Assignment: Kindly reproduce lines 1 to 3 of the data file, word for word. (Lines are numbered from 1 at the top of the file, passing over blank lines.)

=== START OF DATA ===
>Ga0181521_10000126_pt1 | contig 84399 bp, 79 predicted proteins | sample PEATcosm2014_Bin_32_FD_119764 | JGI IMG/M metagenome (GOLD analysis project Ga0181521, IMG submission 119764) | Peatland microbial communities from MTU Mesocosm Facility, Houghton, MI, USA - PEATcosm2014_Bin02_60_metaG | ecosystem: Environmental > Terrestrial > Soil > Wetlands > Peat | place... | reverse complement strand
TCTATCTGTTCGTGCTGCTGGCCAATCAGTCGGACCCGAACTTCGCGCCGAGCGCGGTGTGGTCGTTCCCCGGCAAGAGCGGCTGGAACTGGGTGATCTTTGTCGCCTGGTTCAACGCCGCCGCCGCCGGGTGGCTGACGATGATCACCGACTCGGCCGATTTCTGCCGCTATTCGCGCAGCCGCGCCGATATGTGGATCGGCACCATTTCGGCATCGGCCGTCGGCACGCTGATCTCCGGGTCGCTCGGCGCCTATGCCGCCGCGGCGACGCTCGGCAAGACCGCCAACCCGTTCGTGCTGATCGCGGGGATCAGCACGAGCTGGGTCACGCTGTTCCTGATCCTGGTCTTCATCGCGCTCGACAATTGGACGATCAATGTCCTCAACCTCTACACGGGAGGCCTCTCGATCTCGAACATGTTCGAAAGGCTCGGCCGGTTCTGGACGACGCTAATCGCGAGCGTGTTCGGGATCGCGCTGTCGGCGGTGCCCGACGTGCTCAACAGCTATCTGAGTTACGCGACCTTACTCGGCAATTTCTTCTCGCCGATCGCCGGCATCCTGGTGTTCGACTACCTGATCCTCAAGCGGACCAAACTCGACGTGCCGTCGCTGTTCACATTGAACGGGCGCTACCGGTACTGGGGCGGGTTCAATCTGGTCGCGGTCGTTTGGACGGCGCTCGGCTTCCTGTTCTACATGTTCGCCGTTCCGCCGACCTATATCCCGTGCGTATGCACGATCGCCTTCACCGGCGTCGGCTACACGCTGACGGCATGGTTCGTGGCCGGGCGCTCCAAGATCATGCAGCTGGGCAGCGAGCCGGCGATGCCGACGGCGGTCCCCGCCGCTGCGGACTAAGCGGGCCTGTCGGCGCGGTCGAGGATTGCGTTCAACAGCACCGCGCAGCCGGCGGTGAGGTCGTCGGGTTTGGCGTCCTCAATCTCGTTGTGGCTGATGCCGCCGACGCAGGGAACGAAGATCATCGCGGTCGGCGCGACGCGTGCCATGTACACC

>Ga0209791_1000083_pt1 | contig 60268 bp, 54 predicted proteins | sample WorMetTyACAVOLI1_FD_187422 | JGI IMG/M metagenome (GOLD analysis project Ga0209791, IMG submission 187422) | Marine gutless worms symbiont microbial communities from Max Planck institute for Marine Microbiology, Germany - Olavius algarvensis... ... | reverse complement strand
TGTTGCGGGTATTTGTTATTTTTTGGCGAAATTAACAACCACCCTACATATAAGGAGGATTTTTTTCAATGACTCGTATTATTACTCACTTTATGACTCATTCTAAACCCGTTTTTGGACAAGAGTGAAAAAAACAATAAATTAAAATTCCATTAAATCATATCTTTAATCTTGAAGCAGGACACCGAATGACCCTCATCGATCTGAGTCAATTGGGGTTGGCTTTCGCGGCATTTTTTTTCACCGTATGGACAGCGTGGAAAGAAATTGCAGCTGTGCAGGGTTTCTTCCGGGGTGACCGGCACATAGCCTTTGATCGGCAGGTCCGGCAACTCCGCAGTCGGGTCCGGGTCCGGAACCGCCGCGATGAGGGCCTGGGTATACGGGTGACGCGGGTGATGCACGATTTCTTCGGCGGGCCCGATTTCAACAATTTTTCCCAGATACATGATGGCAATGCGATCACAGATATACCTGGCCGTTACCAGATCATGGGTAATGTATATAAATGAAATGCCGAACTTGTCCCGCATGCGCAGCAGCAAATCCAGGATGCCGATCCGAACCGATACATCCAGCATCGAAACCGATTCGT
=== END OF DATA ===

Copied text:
>Ga0181521_10000126_pt1 | contig 84399 bp, 79 predicted proteins | sample PEATcosm2014_Bin_32_FD_119764 | JGI IMG/M metagenome (GOLD analysis project Ga0181521, IMG submission 119764) | Peatland microbial communities from MTU Mesocosm Facility, Houghton, MI, USA - PEATcosm2014_Bin02_60_metaG | ecosystem: Environmental > Terrestrial > Soil > Wetlands > Peat | place... | reverse complement strand
TCTATCTGTTCGTGCTGCTGGCCAATCAGTCGGACCCGAACTTCGCGCCGAGCGCGGTGTGGTCGTTCCCCGGCAAGAGCGGCTGGAACTGGGTGATCTTTGTCGCCTGGTTCAACGCCGCCGCCGCCGGGTGGCTGACGATGATCACCGACTCGGCCGATTTCTGCCGCTATTCGCGCAGCCGCGCCGATATGTGGATCGGCACCATTTCGGCATCGGCCGTCGGCACGCTGATCTCCGGGTCGCTCGGCGCCTATGCCGCCGCGGCGACGCTCGGCAAGACCGCCAACCCGTTCGTGCTGATCGCGGGGATCAGCACGAGCTGGGTCACGCTGTTCCTGATCCTGGTCTTCATCGCGCTCGACAATTGGACGATCAATGTCCTCAACCTCTACACGGGAGGCCTCTCGATCTCGAACATGTTCGAAAGGCTCGGCCGGTTCTGGACGACGCTAATCGCGAGCGTGTTCGGGATCGCGCTGTCGGCGGTGCCCGACGTGCTCAACAGCTATCTGAGTTACGCGACCTTACTCGGCAATTTCTTCTCGCCGATCGCCGGCATCCTGGTGTTCGACTACCTGATCCTCAAGCGGACCAAACTCGACGTGCCGTCGCTGTTCACATTGAACGGGCGCTACCGGTACTGGGGCGGGTTCAATCTGGTCGCGGTCGTTTGGACGGCGCTCGGCTTCCTGTTCTACATGTTCGCCGTTCCGCCGACCTATATCCCGTGCGTATGCACGATCGCCTTCACCGGCGTCGGCTACACGCTGACGGCATGGTTCGTGGCCGGGCGCTCCAAGATCATGCAGCTGGGCAGCGAGCCGGCGATGCCGACGGCGGTCCCCGCCGCTGCGGACTAAGCGGGCCTGTCGGCGCGGTCGAGGATTGCGTTCAACAGCACCGCGCAGCCGGCGGTGAGGTCGTCGGGTTTGGCGTCCTCAATCTCGTTGTGGCTGATGCCGCCGACGCAGGGAACGAAGATCATCGCGGTCGGCGCGACGCGTGCCATGTACACC

>Ga0209791_1000083_pt1 | contig 60268 bp, 54 predicted proteins | sample WorMetTyACAVOLI1_FD_187422 | JGI IMG/M metagenome (GOLD analysis project Ga0209791, IMG submission 187422) | Marine gutless worms symbiont microbial communities from Max Planck institute for Marine Microbiology, Germany - Olavius algarvensis... ... | reverse complement strand